Embryo Blotting Paper Models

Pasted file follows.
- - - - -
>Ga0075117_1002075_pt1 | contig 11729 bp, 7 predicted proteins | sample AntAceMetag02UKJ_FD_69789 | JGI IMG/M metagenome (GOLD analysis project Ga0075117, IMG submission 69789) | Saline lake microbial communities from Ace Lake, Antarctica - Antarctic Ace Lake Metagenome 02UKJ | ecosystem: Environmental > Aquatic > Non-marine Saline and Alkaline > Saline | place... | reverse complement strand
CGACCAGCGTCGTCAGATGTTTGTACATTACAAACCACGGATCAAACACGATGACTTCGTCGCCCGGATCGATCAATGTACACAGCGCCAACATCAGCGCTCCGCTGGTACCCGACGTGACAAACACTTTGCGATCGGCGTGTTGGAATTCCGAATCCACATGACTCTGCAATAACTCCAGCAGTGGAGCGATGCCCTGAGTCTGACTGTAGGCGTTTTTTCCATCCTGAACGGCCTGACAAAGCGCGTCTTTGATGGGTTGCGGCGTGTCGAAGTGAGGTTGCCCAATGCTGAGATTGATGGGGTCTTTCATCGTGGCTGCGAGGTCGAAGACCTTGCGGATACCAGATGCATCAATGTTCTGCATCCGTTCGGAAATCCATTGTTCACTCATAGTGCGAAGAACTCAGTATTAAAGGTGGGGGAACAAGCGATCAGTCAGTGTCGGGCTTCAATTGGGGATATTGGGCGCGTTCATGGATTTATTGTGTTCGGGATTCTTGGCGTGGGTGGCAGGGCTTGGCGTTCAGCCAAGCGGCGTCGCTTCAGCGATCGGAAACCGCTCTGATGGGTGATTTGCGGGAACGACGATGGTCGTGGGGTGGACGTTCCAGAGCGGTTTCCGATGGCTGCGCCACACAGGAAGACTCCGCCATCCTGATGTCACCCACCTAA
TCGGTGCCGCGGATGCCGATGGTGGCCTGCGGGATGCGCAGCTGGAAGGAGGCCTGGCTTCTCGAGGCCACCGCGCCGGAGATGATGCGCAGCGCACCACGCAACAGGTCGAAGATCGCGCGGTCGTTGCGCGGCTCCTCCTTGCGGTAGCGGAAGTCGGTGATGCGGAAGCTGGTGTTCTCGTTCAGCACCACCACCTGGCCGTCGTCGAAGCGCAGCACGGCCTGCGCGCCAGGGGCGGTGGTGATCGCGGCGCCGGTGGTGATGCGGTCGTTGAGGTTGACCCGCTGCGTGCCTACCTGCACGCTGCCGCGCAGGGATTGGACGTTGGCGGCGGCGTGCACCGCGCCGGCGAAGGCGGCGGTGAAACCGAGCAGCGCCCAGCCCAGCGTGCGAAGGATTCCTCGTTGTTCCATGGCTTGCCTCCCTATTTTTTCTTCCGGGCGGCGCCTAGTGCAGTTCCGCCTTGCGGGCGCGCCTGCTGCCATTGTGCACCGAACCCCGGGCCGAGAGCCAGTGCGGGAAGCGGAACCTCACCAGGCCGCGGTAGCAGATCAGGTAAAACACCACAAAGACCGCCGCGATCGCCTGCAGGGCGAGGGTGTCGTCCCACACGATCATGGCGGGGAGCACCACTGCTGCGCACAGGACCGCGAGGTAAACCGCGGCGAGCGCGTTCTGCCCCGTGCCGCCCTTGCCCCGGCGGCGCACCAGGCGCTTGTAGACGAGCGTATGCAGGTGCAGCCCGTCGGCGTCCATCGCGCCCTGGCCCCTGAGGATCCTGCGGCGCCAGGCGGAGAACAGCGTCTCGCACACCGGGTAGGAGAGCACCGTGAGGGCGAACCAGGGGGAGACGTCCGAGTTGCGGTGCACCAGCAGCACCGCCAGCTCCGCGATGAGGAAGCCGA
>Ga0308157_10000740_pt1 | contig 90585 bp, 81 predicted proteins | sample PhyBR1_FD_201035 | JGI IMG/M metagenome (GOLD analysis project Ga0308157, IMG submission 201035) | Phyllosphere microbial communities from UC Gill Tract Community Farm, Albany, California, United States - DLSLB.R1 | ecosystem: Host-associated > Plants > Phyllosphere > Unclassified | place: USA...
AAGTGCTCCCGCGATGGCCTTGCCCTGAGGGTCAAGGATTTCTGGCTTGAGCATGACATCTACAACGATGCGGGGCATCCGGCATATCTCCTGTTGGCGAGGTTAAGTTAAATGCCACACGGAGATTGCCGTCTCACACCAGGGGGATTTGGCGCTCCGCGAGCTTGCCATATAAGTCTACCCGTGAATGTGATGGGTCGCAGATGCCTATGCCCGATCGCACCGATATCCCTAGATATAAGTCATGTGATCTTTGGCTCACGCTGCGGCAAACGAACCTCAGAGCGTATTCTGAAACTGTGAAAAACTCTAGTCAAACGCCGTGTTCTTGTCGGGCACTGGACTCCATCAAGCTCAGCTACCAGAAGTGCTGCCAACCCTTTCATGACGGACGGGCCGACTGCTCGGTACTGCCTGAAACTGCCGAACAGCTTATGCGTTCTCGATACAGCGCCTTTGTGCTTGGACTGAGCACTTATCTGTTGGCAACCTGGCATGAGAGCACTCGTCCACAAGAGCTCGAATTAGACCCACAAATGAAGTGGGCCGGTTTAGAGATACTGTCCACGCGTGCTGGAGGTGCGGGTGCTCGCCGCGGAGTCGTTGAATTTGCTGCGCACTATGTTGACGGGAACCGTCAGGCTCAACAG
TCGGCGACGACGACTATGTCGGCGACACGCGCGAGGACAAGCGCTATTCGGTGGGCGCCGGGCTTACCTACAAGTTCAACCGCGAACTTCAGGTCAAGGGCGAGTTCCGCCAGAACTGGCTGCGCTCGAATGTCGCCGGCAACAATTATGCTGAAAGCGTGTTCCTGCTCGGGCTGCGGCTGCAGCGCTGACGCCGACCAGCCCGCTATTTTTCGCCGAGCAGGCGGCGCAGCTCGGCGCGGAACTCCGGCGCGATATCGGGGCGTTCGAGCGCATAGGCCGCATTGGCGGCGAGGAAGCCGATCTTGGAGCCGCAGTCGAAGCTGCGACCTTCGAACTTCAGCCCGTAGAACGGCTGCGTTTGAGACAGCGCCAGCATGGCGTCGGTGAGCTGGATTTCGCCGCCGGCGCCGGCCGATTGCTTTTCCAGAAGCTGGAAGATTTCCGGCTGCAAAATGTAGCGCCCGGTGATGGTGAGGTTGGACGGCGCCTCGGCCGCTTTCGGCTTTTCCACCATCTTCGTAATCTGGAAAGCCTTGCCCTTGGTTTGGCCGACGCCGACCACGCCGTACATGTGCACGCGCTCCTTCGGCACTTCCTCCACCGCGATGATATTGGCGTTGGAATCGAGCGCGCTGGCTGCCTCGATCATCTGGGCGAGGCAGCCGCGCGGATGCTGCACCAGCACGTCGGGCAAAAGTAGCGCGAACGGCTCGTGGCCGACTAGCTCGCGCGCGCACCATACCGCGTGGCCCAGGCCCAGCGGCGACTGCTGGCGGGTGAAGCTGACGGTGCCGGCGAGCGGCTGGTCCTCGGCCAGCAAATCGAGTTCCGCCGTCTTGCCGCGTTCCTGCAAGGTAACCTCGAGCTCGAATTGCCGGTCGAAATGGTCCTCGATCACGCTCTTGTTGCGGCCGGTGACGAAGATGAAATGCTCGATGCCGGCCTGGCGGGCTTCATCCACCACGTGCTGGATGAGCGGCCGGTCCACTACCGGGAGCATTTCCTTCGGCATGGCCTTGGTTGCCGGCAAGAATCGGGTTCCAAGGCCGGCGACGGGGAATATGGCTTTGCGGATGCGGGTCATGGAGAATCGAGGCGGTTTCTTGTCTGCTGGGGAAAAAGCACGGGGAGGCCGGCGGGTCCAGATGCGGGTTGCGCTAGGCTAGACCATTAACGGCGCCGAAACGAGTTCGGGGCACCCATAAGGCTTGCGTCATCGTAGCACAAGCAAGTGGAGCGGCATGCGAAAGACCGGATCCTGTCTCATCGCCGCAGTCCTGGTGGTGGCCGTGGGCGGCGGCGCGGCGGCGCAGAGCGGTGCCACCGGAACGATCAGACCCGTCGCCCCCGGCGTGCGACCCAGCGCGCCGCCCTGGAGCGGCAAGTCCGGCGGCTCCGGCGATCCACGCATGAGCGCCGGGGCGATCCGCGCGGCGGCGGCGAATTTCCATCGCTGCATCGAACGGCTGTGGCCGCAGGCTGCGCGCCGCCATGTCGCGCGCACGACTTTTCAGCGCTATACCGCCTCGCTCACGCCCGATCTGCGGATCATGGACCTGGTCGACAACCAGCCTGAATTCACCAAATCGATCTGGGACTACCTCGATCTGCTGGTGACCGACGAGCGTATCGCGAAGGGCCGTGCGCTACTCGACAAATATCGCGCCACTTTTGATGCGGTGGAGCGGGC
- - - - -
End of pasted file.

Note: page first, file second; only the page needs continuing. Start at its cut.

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Anatomical models have always been a mainstay of descriptive embryology. As the training of embryologists grew in the late 1800s, so too did the need for large-scale teaching models. Embryo wax models, such as those made by Adolf Ziegler and Gustav Born, were popular in the latter part of the nineteenth century and the early twentieth century as a way to visualize, in three dimensions, the fine detail of embryos without the aid of a microscope. While these models were found in many university laboratories, museums of science, and even expositions and world's fairs, they were anything but easy to make or obtain. Wax modeling required skill, patience, and specialized tools. Small laboratories with only one or two embryologists often found the prospect of wax modeling too laborious, too difficult, and too expensive to make the pursuit worthwhile. As an alternative, Susanna Phelps Gage, an embryologist at Cornell University, perfected a technique of using stacks of absorbent blotting paper rather than stacks of wax plates for constructing embryo models. She first demonstrated her blotting paper method to other embryologists at the annual meeting of the Association of American Anatomists in 1905 and later at the International Zoological Congress, held in Boston in August 1907.